Five Things to Know Before Making Your First Stock Trade

10/19/2010 12:01 am EST


Timothy Sykes

Author, An American Hedge Fund

  1. 90% of traders lose money. This is an industry that eats those who don’t do their research ahead of time, so you must do everything possible to succeed or the odds will get you. Expect to make mistakes. The key to long-term success is cutting losses quickly.

  2. If you do happen to profit from the start, don’t let success go to your head. Trades based on your ego will bring you right back down to the 90% of losers out there.

  3. There’s no one “right” style or trading strategy, so find what works best for your personality/strengths and weaknesses. I’m cynical, so I’m a good short seller, but that’s just me!

  4. Don’t aim for home runs or you’ll probably strike out. I like to aim for 10%-20% gains within a few hours or days.

  5. Stick to stocks that are liquid and volatile, and don’t play random stocks with good stories that you hear about from friends/message boards/gurus, etc. Let the market tell you what’s hot. The market never lies; humans do.

Stock tips are for amateurs. Nobody knows exactly where stocks will end up on any given day/month/year except for the true market manipulators, who you probably don’t know and definitely don’t want to know.

The stock market is one big casino. Trust nobody, because everybody’s out to get your hard-earned money, even if you don’t realize it (especially when you don’t realize it!). Don’t even trust friends and family. While they might mean well, placing trust in others is dangerous. It’s ugly and it’s a battlefield, but the good news is if you learn combat strategy, you won’t just survive; you may actually flourish.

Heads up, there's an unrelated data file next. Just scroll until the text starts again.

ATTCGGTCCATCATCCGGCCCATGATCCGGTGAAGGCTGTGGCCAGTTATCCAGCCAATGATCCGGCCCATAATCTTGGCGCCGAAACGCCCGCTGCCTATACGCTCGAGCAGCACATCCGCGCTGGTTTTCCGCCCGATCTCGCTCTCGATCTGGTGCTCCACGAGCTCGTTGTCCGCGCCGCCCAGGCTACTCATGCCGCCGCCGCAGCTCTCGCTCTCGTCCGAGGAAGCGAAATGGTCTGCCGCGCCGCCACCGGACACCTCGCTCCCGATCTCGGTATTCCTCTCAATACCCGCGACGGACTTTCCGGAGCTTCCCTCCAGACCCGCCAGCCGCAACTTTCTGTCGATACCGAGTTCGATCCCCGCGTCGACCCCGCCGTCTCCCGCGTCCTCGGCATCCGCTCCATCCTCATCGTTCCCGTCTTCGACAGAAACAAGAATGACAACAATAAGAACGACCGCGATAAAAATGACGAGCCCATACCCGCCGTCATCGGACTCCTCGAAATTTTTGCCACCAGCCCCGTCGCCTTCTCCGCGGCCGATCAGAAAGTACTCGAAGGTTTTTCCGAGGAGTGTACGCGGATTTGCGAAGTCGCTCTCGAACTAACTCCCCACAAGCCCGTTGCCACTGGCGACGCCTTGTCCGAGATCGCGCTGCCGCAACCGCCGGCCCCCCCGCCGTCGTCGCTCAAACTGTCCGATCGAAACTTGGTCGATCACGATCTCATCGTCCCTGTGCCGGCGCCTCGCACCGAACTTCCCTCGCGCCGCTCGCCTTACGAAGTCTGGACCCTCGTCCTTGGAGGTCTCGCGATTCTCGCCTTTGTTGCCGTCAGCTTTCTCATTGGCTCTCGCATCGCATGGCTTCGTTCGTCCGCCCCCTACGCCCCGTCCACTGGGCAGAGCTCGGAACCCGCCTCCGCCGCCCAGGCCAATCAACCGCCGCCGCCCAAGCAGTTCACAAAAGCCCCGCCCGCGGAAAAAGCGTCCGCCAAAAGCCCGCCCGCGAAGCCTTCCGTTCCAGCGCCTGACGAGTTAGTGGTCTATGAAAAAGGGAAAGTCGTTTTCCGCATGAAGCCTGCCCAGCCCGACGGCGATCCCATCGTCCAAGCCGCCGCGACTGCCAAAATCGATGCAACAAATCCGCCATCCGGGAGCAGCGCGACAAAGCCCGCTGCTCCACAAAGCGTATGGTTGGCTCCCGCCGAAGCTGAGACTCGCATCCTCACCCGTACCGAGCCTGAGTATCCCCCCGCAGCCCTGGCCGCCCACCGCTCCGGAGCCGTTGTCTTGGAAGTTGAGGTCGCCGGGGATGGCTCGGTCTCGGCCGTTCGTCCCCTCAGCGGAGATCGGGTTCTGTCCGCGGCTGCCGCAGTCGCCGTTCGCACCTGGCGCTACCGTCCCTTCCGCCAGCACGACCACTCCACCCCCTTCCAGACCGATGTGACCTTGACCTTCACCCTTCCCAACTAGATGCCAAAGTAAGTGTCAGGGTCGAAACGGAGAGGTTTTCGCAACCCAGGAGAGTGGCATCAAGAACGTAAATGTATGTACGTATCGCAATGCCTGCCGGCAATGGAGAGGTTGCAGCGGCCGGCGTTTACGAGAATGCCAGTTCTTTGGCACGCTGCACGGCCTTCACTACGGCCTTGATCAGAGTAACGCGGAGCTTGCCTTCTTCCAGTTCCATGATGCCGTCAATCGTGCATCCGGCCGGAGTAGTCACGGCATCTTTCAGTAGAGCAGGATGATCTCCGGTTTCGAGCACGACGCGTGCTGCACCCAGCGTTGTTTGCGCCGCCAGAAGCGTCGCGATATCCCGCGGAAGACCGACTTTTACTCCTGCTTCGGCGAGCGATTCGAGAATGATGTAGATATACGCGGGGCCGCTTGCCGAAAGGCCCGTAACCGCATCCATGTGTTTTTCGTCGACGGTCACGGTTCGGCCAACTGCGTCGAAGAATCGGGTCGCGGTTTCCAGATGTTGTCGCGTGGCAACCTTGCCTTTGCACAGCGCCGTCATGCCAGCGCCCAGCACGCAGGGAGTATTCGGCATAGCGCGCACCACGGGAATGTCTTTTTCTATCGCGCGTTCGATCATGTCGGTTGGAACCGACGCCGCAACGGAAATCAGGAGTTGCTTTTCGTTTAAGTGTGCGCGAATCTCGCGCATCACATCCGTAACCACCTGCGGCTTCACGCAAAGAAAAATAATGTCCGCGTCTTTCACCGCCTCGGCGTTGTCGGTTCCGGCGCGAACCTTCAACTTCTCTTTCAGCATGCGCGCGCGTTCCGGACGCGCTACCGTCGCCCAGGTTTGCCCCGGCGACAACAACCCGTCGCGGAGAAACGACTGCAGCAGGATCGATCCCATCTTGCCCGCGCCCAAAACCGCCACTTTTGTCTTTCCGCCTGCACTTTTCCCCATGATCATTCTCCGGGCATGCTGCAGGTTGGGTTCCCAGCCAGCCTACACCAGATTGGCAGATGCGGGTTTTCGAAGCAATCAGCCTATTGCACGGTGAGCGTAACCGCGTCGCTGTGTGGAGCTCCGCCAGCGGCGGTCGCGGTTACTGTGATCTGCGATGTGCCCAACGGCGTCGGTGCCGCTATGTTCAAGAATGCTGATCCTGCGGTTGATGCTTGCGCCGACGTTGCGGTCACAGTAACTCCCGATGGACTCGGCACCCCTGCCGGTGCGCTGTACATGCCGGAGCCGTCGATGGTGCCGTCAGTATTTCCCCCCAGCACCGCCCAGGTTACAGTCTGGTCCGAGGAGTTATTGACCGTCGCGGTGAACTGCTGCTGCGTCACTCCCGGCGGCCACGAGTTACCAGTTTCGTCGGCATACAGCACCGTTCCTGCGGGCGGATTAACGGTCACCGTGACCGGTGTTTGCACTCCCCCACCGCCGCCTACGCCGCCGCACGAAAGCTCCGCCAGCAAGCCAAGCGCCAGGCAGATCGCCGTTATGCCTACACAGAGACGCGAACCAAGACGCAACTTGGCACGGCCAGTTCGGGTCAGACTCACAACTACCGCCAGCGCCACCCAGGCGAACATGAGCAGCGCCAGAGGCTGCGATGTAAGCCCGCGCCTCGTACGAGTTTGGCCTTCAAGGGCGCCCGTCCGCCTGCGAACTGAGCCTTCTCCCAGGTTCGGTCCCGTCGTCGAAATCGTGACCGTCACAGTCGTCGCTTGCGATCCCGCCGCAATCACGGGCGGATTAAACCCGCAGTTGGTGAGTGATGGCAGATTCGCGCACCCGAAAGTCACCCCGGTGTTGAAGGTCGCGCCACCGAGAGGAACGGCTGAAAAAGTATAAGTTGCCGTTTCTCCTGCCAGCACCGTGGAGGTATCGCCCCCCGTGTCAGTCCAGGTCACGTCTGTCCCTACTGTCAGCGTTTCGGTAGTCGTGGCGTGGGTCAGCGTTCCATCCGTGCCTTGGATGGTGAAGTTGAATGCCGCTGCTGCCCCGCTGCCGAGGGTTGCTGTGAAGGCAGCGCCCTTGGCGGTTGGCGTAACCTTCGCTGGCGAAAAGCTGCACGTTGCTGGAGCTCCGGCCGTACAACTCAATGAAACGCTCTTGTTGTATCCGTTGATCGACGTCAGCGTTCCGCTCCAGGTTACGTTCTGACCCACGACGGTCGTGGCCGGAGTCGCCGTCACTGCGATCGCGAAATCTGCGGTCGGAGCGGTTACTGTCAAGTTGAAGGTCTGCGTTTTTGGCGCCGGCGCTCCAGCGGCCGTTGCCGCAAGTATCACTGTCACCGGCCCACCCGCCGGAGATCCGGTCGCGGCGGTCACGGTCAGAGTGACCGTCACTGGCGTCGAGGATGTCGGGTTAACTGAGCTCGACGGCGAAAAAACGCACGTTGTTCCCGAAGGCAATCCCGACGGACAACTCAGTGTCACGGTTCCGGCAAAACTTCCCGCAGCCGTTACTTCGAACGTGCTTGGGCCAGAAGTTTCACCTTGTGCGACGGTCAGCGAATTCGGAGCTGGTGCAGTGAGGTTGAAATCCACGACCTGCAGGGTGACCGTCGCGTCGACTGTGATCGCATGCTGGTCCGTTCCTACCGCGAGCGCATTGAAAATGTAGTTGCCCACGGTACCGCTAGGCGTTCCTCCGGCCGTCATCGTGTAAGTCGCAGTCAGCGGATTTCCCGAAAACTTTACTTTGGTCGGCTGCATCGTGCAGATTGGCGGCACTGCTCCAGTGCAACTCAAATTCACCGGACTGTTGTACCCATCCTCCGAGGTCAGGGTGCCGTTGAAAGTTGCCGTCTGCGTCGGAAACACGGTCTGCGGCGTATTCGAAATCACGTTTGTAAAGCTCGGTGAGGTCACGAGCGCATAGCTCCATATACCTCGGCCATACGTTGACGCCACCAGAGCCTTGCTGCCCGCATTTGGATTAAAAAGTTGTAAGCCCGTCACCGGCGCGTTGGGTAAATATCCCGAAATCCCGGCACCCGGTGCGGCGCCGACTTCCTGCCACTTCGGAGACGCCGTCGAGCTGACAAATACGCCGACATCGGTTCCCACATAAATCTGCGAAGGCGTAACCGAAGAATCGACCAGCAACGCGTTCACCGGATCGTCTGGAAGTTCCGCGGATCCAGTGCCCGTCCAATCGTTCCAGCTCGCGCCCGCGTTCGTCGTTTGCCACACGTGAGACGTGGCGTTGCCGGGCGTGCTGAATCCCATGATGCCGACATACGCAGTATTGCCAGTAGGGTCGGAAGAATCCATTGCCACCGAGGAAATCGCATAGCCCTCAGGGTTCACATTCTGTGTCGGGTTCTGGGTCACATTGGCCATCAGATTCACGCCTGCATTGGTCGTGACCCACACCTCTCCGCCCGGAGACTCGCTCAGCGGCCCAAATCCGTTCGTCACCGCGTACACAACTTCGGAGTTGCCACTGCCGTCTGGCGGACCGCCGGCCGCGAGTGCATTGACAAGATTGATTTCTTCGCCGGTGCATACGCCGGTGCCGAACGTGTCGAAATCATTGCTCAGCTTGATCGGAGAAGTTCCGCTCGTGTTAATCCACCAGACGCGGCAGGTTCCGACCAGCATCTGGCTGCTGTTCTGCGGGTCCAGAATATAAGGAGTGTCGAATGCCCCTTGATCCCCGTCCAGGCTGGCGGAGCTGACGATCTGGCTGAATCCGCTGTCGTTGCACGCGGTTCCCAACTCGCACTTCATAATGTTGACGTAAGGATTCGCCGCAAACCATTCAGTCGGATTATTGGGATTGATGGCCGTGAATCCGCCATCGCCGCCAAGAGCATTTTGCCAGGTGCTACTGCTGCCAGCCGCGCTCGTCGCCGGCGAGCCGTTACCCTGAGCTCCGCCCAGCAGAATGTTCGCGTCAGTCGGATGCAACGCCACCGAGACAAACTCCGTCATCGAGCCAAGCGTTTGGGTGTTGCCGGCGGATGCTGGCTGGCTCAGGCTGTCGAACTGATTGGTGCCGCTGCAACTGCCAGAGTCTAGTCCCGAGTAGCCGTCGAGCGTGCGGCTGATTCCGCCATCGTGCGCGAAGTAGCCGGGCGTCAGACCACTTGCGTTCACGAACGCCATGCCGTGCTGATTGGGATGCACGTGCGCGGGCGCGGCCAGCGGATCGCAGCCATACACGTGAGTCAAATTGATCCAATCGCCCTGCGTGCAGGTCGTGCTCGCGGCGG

In charts I trust. Those who ignore technical analysis might do fine over the long-term—or not—but in the short term, the best guide is technical analysis, for trading purposes at least.

Penny stocks are the simplest, most derided market niche of all, and that’s why I love them. The people who play down here in the gutter are manipulators, sharks, and suckers. There’s plenty of room for someone like you or me, who’s not the smartest or richest person out there, but who is willing to research and the hard work necessary to figure out the truth behind each stock.

The key is finding ideal trading set-ups where you have an “edge” over others. Not an insider trading-type edge, but an edge where you think you’re in a stock for which the news or set-up is so good or exciting, you know once other people hear about it over the next few days or weeks, they’ll get excited too. Then it’s a self-fulfilling prophecy—possibly—and you’ll learn how to surf a wave of profits from others piggy-backing a great story.

By Timothy Sykes

Timothy Sykes is the #1 ranked trader out of 50,000 on Covestor, a blogger, and author of An American Hedge Fund. He can be found at
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